Tuesday, July 24, 2007

Tim was right: Already the Worst President (and Administration) Ever

This is pretty amazing (I mean that the War Street Journal has now joined the left-wing media conspiracy. Also, I should note for the record that the KKRB website complies with and exceeds the White House directive of mentioning George Bush's name at least three times on every page):

Secretary of State Condoleezza Rice finds that her star is fading
Joel Brinkley
Sunday, July 22, 2007

I remember the heady days for Secretary of State Condoleezza Rice.

About 2 1/2 years ago, when she was new in office, I accompanied her on her first trip around the world, with stops in India, Pakistan, Afghanistan, South Korea, Japan and China. Crowds gathered to see her limousine drive past; people whistled, waved and cheered. Interviewers routinely asked her whether she was planning to run for president. One TV reporter in India told her she was "arguably the most powerful woman in the world." She chuckled but did not exactly agree -- or disagree.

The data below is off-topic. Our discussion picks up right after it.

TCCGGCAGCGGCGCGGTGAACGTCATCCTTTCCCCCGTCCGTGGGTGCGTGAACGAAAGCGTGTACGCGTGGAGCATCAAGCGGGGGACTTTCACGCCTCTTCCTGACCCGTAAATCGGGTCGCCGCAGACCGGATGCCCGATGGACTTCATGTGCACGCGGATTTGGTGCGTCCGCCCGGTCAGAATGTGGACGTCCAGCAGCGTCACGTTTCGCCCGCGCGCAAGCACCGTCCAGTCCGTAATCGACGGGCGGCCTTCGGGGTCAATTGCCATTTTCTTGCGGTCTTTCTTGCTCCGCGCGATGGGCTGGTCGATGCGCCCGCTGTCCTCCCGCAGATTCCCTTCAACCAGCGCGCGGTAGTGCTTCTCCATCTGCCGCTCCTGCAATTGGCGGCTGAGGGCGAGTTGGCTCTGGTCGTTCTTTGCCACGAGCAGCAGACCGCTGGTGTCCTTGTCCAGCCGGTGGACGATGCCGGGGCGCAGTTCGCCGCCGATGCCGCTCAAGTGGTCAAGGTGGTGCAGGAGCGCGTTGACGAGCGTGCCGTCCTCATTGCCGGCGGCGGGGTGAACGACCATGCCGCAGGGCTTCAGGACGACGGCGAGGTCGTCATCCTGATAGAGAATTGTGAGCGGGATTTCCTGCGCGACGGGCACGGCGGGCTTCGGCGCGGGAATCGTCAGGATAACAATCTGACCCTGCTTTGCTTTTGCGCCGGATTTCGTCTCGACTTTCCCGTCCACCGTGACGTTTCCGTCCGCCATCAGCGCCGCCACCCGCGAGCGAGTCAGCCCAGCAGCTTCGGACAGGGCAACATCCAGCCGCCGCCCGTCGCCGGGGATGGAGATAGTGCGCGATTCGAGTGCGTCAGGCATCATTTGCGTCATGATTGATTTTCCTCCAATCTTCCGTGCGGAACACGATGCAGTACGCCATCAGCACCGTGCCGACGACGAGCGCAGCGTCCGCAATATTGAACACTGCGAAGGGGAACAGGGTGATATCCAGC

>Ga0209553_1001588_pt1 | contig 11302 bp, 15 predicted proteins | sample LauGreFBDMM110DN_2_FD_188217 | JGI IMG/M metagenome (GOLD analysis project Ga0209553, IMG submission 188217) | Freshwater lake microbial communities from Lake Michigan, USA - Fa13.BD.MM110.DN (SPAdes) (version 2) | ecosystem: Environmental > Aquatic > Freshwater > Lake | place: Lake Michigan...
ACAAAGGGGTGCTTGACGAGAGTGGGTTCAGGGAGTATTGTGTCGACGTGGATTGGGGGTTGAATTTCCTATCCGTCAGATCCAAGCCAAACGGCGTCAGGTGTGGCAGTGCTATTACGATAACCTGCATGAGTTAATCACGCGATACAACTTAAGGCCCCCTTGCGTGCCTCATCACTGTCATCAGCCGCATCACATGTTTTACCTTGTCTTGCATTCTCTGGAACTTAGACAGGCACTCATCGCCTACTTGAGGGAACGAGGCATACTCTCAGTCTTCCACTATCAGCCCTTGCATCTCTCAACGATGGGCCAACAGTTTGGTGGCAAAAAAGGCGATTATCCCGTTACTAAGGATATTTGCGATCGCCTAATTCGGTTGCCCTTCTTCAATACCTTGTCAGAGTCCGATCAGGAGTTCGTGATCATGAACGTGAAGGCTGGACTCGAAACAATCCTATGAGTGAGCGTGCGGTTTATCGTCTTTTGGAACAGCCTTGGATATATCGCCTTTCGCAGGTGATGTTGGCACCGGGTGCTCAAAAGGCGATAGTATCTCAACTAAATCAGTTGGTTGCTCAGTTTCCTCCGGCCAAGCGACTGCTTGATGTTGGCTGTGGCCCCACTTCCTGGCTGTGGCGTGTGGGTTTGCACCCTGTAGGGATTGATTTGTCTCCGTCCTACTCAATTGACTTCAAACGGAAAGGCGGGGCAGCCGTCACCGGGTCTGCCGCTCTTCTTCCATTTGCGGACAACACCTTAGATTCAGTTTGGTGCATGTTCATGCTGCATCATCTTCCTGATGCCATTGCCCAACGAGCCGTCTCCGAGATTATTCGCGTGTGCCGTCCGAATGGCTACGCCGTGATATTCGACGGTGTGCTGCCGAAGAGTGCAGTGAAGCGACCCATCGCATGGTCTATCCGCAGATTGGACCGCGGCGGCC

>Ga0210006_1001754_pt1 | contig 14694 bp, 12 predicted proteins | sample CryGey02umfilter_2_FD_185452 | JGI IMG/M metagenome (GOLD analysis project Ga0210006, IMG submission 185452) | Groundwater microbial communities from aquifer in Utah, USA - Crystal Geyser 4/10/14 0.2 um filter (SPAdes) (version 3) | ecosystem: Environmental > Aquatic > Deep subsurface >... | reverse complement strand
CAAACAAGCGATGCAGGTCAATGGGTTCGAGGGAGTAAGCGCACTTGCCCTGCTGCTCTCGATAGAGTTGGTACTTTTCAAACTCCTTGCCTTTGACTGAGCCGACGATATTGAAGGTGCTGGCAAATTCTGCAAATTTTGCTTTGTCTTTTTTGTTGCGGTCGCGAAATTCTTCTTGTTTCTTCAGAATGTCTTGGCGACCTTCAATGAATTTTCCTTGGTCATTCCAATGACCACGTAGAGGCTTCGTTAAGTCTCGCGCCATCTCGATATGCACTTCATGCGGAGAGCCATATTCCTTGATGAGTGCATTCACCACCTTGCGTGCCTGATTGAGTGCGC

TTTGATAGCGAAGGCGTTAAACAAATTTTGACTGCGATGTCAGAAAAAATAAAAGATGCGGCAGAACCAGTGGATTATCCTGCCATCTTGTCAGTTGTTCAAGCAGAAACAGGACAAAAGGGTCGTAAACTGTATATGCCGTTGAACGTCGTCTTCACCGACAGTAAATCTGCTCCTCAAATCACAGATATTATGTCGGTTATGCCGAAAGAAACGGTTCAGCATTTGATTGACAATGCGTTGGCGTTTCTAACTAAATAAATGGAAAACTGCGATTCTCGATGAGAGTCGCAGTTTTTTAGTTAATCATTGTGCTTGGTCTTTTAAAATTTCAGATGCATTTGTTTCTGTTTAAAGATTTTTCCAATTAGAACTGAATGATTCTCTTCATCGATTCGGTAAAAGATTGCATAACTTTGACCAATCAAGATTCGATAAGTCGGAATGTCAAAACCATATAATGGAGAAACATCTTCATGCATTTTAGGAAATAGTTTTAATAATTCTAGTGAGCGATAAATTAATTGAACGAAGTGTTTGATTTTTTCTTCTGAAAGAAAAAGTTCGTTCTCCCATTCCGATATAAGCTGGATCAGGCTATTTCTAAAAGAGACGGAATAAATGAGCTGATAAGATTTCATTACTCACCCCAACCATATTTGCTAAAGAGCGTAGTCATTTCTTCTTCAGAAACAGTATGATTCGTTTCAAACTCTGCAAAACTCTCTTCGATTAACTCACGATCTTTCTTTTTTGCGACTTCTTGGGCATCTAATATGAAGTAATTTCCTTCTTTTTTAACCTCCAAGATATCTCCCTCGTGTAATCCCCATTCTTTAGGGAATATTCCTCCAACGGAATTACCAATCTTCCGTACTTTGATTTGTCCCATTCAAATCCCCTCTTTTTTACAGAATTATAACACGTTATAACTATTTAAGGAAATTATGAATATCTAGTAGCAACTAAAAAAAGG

How things change.

A few months ago, she decided to write an opinion piece about Lebanon. She enlisted John Chambers, chief executive officer of Cisco Systems as a co-author, and they wrote about public/private partnerships and how they might be of use in rebuilding Lebanon after last summer's war. No one would publish it.

Think about that. Every one of the major newspapers approached refused to publish an essay by the secretary of state. Price Floyd, who was the State Department's director of media affairs until recently, recalls that it was sent to the Wall Street Journal, the New York Times and perhaps other papers before the department finally tried a foreign publication, the Financial Times of London, which also turned it down.

As a last-ditch strategy, the State Department briefly considered translating the article into Arabic and trying a Lebanese paper. But finally they just gave up. "I kept hearing the same thing: 'There's no news in this.' " Floyd said. The piece, he said, was littered with glowing references to President Bush's wise leadership. "It read like a campaign document."

Floyd left the State Department on April 1, after 17 years. He said he was fed up with the relentless partisanship and the unwillingness to consider other points of view. His supervisor, a political appointee, kept "telling me to shut up," he said. Nothing like that had occurred under Presidents Bill Clinton or George H.W. Bush. "They just wanted us to be Bush automatons."